Visit The Thinking Kind of Reading store on Teacher’s Pay Teachers to find two useful resources. One helps students tell the story of their thinking during reading workshop or any independent reading activity. The other is a critical reading and thinking lesson using Thomas Paine’s “American Crisis: Number 1.” You will remember that from the famous line, “These are the times that try men’s souls.” The link to the store is under “Blog Roll” on the right side of the page.
In my 20 plus years of teaching, I’ve used a host of reading programs and methods. The choices weren’t always mine to make. All teachers are at the mercy of curriculum and purchasing decisions often made above our pay grade. I am not complaining about that, and for a good reason, which I will explain later. First, let’s take a look at this list:
Basal readers: When I started teaching 6th grade, we had a very traditional basal program. I’m not 100 percent sure, but I think it was from MacMillan. I remember we couldn’t use the workbooks as consumables. Students had to write their answers on a separate sheet of paper.
Literature Anthologies: In higher grades and higher levels, I used a Prentice Hall anthology series, which I actually enjoyed working with. It had a nice balance of stories that supported teaching the classics and teaching to a culturally diverse group of students.
Whole Class Novels: I will never forget one small, delightful class of students I had my third or fourth year teaching. They got so excited by the books we read, particularly The Witch of Blackbird Pond and A Wrinkle in Time. We had fantastic class discussions on a daily basis.
Integrated Learning Technology: Yes, I’ve tried teaching reading with a computer program. I have asked kids to sit in front of a monitor, reading passages and answering comprehension questions designed to show them how to find main idea and cause and effect.
Reading Workshop: The favorite of progressive-minded educators everywhere, myself included. I love the idea of showing students how to read, then letting them apply the lesson with their own books. However, I’ve discovered some pragmatic issues with it as well, like getting every student in the right book and assessing the progress of 60 different students reading 60 different books.
Kits: You know what I mean when I say kits, right? Boxes of skinny, “high interest” books, very glossy and appealing. They come in a box, sometimes made of cardboard, or plastic with a handle. Students progress through the box at their own pace, usually taking some sort of quiz at the end of each book. I vaguely remember one that used plastic cards, almost like large recipe cards with short passages instead of the skinny books.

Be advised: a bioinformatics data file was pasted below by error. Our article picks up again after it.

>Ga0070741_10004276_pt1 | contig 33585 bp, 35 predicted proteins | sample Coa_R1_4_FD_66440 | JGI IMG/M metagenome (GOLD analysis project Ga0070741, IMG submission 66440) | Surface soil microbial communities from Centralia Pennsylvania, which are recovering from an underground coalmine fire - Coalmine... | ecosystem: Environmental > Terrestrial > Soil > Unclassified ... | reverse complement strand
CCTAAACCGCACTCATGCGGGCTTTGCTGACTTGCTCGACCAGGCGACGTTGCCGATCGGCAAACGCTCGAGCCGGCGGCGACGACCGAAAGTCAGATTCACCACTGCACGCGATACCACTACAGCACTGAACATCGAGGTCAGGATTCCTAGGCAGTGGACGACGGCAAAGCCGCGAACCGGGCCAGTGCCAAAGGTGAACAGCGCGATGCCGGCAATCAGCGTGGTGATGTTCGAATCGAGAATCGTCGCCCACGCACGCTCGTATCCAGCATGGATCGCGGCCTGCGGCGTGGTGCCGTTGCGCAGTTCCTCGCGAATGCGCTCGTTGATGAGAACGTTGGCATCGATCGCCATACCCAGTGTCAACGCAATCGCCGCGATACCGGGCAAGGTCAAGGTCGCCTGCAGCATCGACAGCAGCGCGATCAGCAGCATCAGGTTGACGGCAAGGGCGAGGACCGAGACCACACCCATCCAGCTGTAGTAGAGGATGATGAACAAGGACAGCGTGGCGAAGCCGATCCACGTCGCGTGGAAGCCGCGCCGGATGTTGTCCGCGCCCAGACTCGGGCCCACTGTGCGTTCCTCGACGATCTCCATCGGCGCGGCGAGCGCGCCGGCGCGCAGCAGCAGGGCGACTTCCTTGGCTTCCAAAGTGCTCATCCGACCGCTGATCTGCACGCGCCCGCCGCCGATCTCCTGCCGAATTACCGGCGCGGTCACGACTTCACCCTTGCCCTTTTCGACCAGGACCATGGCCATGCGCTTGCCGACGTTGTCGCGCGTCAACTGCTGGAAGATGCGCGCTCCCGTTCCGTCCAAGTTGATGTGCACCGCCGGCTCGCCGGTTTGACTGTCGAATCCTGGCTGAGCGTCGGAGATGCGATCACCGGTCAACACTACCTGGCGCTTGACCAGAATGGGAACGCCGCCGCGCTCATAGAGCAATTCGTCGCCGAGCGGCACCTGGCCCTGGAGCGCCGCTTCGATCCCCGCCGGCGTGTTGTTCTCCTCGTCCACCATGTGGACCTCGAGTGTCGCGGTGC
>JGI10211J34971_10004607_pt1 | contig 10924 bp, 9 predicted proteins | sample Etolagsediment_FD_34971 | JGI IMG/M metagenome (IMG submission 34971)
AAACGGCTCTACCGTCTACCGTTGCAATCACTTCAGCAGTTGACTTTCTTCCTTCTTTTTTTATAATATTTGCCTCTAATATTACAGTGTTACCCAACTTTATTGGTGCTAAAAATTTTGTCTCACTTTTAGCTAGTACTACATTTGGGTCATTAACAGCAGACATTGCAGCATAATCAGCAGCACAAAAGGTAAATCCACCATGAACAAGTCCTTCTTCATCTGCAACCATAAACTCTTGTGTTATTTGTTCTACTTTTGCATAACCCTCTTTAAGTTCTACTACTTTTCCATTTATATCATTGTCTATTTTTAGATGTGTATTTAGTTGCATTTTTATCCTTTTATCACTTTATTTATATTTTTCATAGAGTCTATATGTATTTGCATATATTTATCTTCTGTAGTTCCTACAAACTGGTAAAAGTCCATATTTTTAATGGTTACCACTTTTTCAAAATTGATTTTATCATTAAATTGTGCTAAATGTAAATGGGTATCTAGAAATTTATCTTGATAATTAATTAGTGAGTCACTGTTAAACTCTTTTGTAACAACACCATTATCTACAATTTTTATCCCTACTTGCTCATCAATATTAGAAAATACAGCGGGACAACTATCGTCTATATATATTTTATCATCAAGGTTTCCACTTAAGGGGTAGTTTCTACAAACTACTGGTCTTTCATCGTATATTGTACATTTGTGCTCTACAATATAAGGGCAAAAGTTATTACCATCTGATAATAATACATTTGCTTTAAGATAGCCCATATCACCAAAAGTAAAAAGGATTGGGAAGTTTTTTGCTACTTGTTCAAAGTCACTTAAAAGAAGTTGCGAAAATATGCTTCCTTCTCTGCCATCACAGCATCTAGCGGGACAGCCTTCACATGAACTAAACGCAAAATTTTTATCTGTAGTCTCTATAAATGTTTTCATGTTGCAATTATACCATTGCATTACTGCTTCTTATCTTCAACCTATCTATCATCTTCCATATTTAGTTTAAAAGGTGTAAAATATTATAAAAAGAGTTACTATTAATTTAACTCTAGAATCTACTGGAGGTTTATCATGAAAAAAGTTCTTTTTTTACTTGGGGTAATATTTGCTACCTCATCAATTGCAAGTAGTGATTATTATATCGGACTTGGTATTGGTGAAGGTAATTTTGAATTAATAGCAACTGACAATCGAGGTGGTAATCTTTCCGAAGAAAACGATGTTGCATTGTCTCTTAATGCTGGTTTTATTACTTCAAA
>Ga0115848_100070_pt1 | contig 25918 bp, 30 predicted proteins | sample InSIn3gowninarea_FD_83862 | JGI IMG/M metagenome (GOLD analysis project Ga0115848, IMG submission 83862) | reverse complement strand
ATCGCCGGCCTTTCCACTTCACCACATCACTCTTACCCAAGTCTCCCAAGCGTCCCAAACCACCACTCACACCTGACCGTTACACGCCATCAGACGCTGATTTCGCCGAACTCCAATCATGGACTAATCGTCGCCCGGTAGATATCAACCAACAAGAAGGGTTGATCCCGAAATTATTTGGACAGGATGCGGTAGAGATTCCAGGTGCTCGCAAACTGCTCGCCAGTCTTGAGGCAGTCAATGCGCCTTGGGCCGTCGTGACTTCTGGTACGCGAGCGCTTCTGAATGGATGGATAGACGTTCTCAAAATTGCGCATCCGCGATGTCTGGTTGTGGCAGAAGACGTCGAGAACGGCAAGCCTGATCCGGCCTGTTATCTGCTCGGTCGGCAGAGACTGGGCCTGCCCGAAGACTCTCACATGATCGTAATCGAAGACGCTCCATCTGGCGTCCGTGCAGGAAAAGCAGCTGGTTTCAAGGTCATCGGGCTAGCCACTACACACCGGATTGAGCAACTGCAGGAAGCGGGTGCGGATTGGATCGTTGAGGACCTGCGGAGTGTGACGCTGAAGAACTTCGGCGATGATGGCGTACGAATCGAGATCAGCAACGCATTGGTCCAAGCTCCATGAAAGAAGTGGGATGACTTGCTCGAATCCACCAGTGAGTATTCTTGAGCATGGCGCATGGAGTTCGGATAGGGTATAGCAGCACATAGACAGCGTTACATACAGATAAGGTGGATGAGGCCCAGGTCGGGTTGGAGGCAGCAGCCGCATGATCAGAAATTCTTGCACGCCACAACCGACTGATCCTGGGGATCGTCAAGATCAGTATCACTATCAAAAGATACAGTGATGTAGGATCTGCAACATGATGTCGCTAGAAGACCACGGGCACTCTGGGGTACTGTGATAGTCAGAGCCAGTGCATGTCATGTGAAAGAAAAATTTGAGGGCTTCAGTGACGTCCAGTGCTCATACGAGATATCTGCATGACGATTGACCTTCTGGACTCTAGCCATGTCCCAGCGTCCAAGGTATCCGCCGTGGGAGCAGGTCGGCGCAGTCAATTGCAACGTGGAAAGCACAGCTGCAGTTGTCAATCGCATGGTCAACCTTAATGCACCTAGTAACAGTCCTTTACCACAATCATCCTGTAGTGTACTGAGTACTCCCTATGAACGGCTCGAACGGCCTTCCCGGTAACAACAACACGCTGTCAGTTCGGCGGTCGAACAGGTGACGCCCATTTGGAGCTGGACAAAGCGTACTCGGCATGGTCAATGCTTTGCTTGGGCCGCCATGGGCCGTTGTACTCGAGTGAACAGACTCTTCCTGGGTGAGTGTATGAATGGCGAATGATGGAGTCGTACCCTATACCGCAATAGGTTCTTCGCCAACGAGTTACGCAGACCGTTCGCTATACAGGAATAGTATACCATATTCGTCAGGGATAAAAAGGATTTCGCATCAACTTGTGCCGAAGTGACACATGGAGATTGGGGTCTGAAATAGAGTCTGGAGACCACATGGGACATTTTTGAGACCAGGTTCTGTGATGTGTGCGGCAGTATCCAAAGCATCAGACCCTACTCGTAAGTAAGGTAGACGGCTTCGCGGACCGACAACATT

Standardized Test-Prep Workbooks: Guaranteed to get every child in your class to pass THE TEST by practicing all the reading passages, prompts and questions.
(I can see some of you nodding your heads, or shaking them, with a “been there done that” sort of expression on your face.)
The lesson I have learned from all these experiences may shock some of you. It may anger some of you. Good. Anger and shock are strong emotions, and you should feel strongly about instruction. Just don’t let your emotions block your thinking.
THE LESSON: What we read isn’t as important as how we teach. Anything with written words can be the material for a reading lesson.
Think about this — in one room school houses all over America, for generations, students learned to read from catalogues, the Montgomery Ward catalogue or Sears and Roebuck. And they memorized passages from the Christian Bible.
Some of those people went on to become great scholars, inventors, scientists and captains of industry.
Personally, I wouldn’t want to teach reading that way, and I am glad I don’t have to.
But I think I could.
Reading, of course, begins with teaching students to decode and put words together into fluent combinations. Then, to make sense of those combinations.
For me, working in middle and high school, the making sense part is normally—not always— but normally — my focus.
My instruction centers on showing students how readers think, encouraging them to think for themselves and providing feedback on their thinking. The feedback, call it formative assessment if you like, may be the most critical piece. That’s what creates the growth we’re always looking for.
That is why I ask students to annotate as they read, to take notes on Post-Its or to fill in charts and graphic organizers. These tools make students thinking visible to themselves, to their classmates and to me, which is essential for teaching students how to think.
My favorite reading lessons often involve reading articles and columns by Dave Barry, Mitch Albom, Leonard Pitts and Rick Reilly. I project the passages on my interactive whiteboard, read a portion aloud and model my thinking and annotating. Then, I ask students to do the same thing with a partner. I assess how well that goes, then I ask the students to finish on their own.
Discussion, response writing and other activities follow.
The materials, I have learned, don’t really matter. It is the thinking that counts.